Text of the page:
Five Reasons to Love the Pythagorean Theorem

Five Reasons to Love the Pythagorean Theorem

April 6, 2019 Off By readly




On this episode of My Favorite Theorem, we were happy to get to talk with Fawn Nguyen, a middle school math teacher in California. You can listen to the episode here or at kpknudson.com, where there is also a transcript.

Fawn Nguyen. Credit: Fawn Nguyen

Ms. Nguyen chose the Pythagorean theorem as her favorite theorem. It’s one of the most famous theorems, and it states that in a right triangle with legs of lengths a and b and a hypotenuse of length c, a2+b2=c2. She talked us through five reasons she loves this theorem. You’ll have to listen to the episode to hear them all, but I wanted to draw your attention to a few of the things we mentioned in the episode.

Oliver Byrne’s edition of Euclid, which uses brightly colored diagrams to replace letters for unknowns, is available for your perusal here.

The Pythagorean Proposition by Elisha Scott Loomis has 370 proofs of the Pythagorean theorem. You can read the full text here. I wrote about James Garfield’s proof of the Pythagorean theorem here. Steven Strogatz wrote about Einstein’s elegant proof here. For a compilation of more proofs than you can shake a stick out, check out Cut the Knot. The proof she refers to from November 2017 is here.

We also touched a little bit on the history of the theorem. The relationship between the sides of right triangles was known to many ancient cultures, including Navajo (as Henry Fowler told us on a previous episode of the podcast), Babylonian (I wrote about Plimpton 322, a table of Pythagorean triples from around 1800 BCE), Chinese, and Indian. Eli Maor’s book The Pythagorean Theorem: A 4,000 Year History delves into some of these cultures more fully.

Ms. Nguyen mentions tearing up at a student’s beautiful construction of √7. You can read her post and marvel at how clever her student was here.

The Pythagorean Theorem is reminiscent of Fermat’s Last Theorem, which states that an+bn=cn is not solvable in integers for integer exponents n greater than 2. You can learn more about the history of that theorem here and here.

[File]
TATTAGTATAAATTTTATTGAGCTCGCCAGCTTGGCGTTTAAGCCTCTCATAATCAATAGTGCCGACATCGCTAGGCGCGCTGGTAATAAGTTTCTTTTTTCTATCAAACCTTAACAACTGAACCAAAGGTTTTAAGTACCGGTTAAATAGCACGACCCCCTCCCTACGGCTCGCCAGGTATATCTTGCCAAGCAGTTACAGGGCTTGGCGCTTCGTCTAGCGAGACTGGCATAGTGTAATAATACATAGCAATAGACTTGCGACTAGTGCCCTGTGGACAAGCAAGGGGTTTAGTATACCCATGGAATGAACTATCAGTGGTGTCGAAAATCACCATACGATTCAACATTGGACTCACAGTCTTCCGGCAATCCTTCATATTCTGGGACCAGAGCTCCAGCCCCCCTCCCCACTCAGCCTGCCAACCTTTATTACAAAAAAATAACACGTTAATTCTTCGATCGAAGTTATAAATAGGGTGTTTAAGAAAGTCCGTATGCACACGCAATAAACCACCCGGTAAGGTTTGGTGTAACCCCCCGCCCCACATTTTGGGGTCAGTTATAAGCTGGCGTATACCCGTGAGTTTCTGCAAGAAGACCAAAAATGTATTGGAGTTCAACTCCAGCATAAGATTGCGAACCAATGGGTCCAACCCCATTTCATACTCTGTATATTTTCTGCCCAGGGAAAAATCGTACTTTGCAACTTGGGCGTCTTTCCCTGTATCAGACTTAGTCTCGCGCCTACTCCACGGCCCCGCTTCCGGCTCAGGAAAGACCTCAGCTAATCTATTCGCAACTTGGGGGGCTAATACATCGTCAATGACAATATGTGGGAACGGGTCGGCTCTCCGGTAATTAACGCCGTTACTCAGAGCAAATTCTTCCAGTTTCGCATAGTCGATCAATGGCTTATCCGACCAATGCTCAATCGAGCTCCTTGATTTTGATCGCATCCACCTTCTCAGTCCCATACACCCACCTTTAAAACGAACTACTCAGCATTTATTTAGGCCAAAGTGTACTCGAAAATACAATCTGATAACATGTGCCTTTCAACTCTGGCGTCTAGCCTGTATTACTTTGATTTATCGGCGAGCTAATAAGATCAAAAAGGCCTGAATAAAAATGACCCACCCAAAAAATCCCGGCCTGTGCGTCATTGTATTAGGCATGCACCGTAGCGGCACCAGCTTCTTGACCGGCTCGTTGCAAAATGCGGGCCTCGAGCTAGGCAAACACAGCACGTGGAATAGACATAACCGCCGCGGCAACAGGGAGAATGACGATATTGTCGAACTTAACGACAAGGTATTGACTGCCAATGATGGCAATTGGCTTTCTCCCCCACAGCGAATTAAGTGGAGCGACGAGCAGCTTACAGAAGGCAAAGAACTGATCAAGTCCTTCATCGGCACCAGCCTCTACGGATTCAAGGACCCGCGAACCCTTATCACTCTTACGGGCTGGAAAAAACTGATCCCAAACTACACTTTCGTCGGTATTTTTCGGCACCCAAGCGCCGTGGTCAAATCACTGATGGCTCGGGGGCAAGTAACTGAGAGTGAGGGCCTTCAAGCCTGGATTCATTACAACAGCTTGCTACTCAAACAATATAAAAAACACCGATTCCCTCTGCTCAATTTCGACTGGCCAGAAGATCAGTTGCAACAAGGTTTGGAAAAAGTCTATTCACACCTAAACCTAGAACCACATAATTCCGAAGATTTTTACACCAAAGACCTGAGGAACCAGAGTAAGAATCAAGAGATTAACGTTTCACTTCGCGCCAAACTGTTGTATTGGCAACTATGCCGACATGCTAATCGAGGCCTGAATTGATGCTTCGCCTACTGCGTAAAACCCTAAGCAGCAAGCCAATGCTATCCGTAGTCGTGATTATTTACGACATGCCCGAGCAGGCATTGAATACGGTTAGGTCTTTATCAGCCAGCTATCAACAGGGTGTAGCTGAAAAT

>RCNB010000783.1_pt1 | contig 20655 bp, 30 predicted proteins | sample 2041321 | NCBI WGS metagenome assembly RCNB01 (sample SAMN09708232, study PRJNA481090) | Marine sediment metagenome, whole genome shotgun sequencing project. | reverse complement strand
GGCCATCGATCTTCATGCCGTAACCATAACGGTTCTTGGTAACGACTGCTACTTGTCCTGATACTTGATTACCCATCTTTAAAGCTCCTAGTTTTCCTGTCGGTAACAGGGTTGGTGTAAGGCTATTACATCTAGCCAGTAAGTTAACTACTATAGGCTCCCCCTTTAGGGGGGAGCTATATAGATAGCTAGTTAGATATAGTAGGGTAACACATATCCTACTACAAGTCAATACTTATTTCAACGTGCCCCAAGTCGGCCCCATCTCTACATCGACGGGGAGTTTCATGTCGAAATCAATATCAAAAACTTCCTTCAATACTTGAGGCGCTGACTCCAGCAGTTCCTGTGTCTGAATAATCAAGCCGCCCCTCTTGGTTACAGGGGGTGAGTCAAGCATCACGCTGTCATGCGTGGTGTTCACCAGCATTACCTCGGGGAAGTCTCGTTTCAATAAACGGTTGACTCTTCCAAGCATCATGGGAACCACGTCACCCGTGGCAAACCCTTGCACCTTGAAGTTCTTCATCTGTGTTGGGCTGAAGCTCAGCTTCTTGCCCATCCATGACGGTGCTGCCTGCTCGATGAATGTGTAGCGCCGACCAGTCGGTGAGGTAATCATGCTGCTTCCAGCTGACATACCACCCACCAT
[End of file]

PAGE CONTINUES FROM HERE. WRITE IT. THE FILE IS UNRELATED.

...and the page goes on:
Ms. Nguyen’s last reason for loving the Pythagorean theorem is that she likes sharing the story of what a weird guy Pythagoras was. Vi Hart has an entertaining video on the topic. For a more staid take on the Pythagoreans, you can start here.

In each episode of the podcast, we ask our guest to pair their theorem with something. Ms. Nguyen picked one of her great loves: football. Specifically, check out this magnificent hypotenuse run by Ben Watson, which thwarted Champ Bailey’s attempted 99-yard touchdown after interception.

You can find Ms. Nguyen at her website, where she shares beautiful writing about teaching, and on Twitter. You can find more information about the mathematicians and theorems featured in this podcast, along with other delightful mathematical treats, at kpknudson.com and here at Roots of Unity. A transcript is available here. You can subscribe to and review the podcast on iTunes and other podcast delivery systems. We love to hear from our listeners, so please drop us a line at myfavoritetheorem@gmail.com. Kevin Knudson’s handle on Twitter is @niveknosdunk, and mine is @evelynjlamb. The show itself also has a Twitter feed: @myfavethm and a Facebook page. Join us next time to learn another fascinating piece of mathematics.

Previously on My Favorite Theorem:

Episode 0: Your hosts’ favorite theorems
Episode 1: Amie Wilkinson’s favorite theorem
Episode 2: Dave Richeson’s favorite theorem
Episode 3: Emille Davie Lawrence’s favorite theorem
Episode 4: Jordan Ellenberg’s favorite theorem
Episode 5: Dusa McDuff’s favorite theorem
Episode 6: Eriko Hironaka’s favorite theorem
Episode 7: Henry Fowler’s favorite theorem
Episode 8: Justin Curry’s favorite theorem
Episode 9: Ami Radunskaya’s favorite theorem
Episode 10: Mohamed Omar’s favorite theorem
Episode 11: Jeanne Clelland’s favorite theorem
Episode 12: Candice Price’s favorite theorem
Episode 13: Patrick Honner’s favorite theorem
Episode 14: Laura Taalman’s favorite theorem
Episode 15: Federico Ardila’s favorite theorem
Episode 16: Jayadev Athreya’s favorite theorem
Episode 17: Nalini Joshi’s favorite theorem
Episode 18: John Urschel’s favorite theorem
Episode 19: Emily Riehl’s favorite theorem
Episode 20: Francis Su’s favorite theorem
Episode 21: Jana Rordiguez Hertz’s favorite theorem
Episode 22: Ken Ribet’s favorite theorem
Episode 23: Ingrid Daubechies’s favorite theorem
Episode 24: Vidit Nanda’s favorite theorem
Episode 25: Holly Krieger’s favorite theorem
Episode 26: Erika Camacho’s favorite theorem
Episode 27: James Tanton’s favorite theorem
Episode 28: Chawne Kimber’s favorite theorem
Episode 29: Mike Lawler’s favorite theorem
Episode 30: Katie Steckles’ favorite theorem
Episode 31: Yen Duong’s favorite theorem
Episode 32: Anil Venkatesh’s favorite theorem
Episode 33: Michèle Audin’s favorite theorem
Episode 34: Skip Garibaldi’s favorite theorem
Episode 35: Nira Chamberlain’s favorite theorem
Episode 36: Nikita Nikolaev and Beatriz Navarro Lameda’s favorite theorem
Episode 37: Cynthia Flores’ favorite theorem
Episode 38: Robert Ghrist’s favorite theorem

Source of this (above) article: https://blogs.scientificamerican.com/roots-of-unity/five-reasons-to-love-the-pythagorean-theorem/